Latest News & Announcements

Free Maddesyn George

Maddesyn George is a young Native mother, a member of the Colville Confederated Tribes, and a survivor of sexual and domestic violence. She has been incarcerated since July 2020 for defending herself against her attacker. Instead of receiving support after suffering a traumatic experience, Maddesyn was incarcerated and denied bail, and separated from her infant daughter and community. She is being prosecuted by the U.S. federal government. Maddesyn has accepted a plea deal and is currently awaiting her sentencing hearing, which has been rescheduled for November 17. She faces up to seventeen years in prison.

Maddesyn’s story is emblematic of the ways U.S. criminal legal systems all too often neglect or exacerbate harm against Indigenous victims and survivors of violence. The targeting of Native women for violence is a fundamental aspect of settler colonialism both historically and today. Visit the full campaign website here.

WCSAP commits to not enforcing NDAs against former employees

On September 29, 2021 WCSAP's board of directors voted to publicly commit to not enforce Non Disclosure Agreements (NDSs) in place against former employees who speak out about their experiences of racism or other discrimination during their employment at the organization. This decision was based on our board's commitment to furthering transparency and accountability, related to harms experienced by former WCSAP employees. The NDAs have the effect of silencing people from sharing about their experiences of harm, which is in direct opposition to our movement's role in supporting survivors in telling their stories.


*note: Previously, this post had a typo and said that the vote was on September 30, 2021. The WCSAP Board of Directors actually completed their vote on September 29, 2021. The post has been updated to reflect this error.

Racism and Racial Equity at WCSAP A Letter from the Director

Over the past several weeks, I have received feedback from a number of WCSAP members and partners that people want to know more about what WCSAP is doing to address institutional racism and oppression at our organization. This communication is my initial attempt to meet that request, and to share more about the internal racial equity work that WCSAP is doing.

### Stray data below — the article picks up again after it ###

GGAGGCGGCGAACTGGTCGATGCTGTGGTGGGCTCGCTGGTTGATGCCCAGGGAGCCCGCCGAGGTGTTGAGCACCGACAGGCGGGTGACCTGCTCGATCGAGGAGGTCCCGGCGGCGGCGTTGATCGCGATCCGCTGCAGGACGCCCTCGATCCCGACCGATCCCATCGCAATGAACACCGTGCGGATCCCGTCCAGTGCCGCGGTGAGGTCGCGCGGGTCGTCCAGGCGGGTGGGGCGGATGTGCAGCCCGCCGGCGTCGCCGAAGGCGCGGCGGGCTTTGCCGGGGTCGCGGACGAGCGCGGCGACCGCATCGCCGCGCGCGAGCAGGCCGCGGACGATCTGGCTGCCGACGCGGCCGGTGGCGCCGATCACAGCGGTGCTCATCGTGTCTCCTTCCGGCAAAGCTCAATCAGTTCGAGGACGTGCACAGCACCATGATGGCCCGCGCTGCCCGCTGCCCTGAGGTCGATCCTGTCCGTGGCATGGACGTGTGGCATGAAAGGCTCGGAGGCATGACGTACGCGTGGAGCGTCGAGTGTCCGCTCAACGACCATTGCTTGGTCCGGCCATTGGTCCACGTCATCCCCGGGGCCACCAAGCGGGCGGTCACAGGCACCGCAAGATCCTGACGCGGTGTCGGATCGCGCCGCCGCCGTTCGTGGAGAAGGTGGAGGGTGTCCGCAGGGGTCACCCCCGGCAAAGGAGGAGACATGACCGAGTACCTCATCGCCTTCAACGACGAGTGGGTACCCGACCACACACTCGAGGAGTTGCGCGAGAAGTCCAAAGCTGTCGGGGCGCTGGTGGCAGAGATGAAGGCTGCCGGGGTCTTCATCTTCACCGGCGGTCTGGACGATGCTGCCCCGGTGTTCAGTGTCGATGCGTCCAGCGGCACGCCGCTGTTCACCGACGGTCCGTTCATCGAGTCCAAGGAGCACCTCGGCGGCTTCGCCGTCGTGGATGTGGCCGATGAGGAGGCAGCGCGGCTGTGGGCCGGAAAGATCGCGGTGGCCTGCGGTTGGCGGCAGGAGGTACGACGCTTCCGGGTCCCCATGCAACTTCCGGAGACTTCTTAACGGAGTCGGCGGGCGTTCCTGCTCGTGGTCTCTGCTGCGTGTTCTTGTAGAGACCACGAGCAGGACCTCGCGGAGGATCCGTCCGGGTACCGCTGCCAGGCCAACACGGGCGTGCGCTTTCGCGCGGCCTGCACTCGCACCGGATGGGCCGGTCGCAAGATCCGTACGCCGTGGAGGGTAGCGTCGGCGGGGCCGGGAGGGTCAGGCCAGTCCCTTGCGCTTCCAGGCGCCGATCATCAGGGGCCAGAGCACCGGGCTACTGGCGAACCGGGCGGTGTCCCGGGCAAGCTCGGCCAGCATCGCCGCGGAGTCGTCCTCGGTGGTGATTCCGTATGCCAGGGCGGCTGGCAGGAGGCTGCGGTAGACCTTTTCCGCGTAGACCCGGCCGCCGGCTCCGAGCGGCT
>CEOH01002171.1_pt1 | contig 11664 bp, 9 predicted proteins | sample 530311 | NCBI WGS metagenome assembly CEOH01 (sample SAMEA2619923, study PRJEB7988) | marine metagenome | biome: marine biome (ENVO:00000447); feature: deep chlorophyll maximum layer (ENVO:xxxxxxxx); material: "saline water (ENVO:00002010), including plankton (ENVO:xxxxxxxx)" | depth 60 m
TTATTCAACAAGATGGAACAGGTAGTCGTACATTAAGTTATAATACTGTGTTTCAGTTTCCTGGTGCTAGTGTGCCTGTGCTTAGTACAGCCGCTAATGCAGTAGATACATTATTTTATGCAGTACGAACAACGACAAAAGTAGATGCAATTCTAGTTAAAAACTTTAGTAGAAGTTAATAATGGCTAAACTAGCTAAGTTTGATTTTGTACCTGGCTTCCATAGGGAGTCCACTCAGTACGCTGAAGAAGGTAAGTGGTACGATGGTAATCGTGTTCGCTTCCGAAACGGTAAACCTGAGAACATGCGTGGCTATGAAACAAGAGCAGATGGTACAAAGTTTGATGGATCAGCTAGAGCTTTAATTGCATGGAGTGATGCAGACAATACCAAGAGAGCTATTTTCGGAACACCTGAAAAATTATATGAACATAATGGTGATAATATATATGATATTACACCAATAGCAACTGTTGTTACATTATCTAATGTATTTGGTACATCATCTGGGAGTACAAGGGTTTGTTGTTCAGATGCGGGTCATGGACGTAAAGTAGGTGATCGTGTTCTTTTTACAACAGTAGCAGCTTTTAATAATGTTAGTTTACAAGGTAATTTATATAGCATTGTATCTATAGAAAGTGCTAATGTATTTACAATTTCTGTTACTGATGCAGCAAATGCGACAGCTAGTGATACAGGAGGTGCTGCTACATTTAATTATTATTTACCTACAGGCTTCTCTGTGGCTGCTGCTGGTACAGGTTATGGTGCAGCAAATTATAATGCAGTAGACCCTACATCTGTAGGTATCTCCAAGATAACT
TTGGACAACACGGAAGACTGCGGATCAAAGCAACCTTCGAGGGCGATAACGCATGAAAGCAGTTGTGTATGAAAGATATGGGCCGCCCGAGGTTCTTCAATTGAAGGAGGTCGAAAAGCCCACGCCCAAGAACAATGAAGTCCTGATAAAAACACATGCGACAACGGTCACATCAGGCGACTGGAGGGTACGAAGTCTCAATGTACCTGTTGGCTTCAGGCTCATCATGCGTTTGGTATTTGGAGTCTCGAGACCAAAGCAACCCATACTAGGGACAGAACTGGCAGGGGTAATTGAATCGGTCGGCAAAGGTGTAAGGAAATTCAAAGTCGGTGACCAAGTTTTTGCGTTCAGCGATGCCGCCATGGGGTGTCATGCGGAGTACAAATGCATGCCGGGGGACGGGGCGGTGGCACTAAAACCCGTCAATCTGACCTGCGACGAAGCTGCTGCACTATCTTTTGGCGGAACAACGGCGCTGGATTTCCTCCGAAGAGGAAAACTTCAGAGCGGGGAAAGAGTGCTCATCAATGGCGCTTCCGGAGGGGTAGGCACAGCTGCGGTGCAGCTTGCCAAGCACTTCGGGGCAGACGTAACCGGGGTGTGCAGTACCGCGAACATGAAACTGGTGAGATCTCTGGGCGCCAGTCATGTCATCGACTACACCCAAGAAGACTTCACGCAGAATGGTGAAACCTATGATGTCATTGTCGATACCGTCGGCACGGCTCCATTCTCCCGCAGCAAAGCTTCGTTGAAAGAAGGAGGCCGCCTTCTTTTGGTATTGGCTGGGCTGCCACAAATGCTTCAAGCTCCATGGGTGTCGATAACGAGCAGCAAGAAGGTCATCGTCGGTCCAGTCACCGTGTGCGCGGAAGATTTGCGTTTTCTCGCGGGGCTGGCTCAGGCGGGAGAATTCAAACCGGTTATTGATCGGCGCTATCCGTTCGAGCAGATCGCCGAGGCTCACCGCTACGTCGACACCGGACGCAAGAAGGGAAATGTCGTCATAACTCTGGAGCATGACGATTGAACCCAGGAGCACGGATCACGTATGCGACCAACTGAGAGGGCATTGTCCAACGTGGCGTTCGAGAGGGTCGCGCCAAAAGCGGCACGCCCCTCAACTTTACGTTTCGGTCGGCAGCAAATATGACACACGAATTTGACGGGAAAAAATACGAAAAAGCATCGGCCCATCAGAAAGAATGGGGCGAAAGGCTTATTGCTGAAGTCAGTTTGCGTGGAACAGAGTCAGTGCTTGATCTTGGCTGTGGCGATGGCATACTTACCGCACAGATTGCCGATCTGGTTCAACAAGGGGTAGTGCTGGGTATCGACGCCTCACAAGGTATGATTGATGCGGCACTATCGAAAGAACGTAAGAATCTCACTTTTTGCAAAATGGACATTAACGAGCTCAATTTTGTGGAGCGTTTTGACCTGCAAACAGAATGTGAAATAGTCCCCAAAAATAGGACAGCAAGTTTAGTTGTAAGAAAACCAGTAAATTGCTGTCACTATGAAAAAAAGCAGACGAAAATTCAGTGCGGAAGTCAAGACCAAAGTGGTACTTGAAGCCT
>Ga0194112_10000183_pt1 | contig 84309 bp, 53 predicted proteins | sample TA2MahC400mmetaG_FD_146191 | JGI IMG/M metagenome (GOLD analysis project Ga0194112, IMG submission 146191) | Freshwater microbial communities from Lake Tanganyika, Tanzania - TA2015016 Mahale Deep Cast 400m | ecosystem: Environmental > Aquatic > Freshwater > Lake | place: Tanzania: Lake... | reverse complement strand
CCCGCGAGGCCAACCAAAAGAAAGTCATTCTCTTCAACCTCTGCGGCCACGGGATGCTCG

WCSAP Legislative Session in Review Policy Update, June 2021

Supporting survivors of sexual assault (ESHB 1109)
Passed, effective 4/26/2021

This bill requires the Office of the Attorney General, in consultation with the WA Association of Sheriffs and Police Chiefs (WASPC), to collect status updates on previously unsubmitted sexual assault kits collected prior to July 24, 2015; requires the Criminal Justice Training Commission (CJTC) to conduct an annual case review program to review sexual assault investigations and prosecutions for the purposes of improving training and case outcomes; and expands the statutory rights of sexual assault survivors.

Congress Must Not Forget Survivors Priorities for the upcoming COVID-19 supplemental appropriations package

The COVID-19 crisis has led to an increase in domestic violence and compounded trauma for survivors of sexual assault. Both COVID-19 itself and the crisis caused by the pandemic disproportionately impact survivors in communities of color. While both the need for and the expense of providing sexual assault and domestic violence services are increasing, many programs have seen a decrease in donations due to the economic downturn and other COVID-19 related factors. Despite the desperate need for victim services, none of the previous COVID-19 packages signed into law have included funding for sexual violence services, for culturally specific organizations, or for tribes.

Board Letter to Membership Updates

To say 2020 has been a year of turbulence would be a significant understatement. As we pivoted and transformed to try to minimize the effects of a global pandemic, we witnessed again and again the deep harm and pain systemic racism has inflicted on the Black community. 

This year has been a turbulent one for WCSAP as well. In the face of board and staff turnover, we made the difficult decision to temporarily suspend operations. We understand that our rocky path had a serious and negative impact on our members. Through our stumbles and falls, we recognize that we have eroded trust in our organization. It will take time to rebuild that trust, and we will do everything in our power to make that happen. 

These difficult events launched us into a process of reexamining who we are as an agency. As we rebuild and strengthen our organization, the Board and staff make these three commitments to you:

In Support of Black Lives A Statement from WCSAP Board of Directors

As one of the leaders in the movement to end sexual violence in Washington and across the nation, WCSAP understands the deep intersection between forms of oppression. These forms of oppression create a system that puts people of color at an increased risk for violence, discrimination, and inequity. We support efforts to create an atmosphere of nonviolence through social change. We recognize that disrespect, ignorance and the abuse of disparities in power are the roots of violence. We denounce racism and are committed actively to anti-racist work within our organization and the communities we serve. Our hearts go out to all those impacted by the murders of Breonna Taylor, Ahmaud Arbery, George Floyd, and the countless acts of racist violence perpetrated against black people in our country. We stand in solidarity with people of color, and movements and organizations who do so as well, including Black Lives Matter.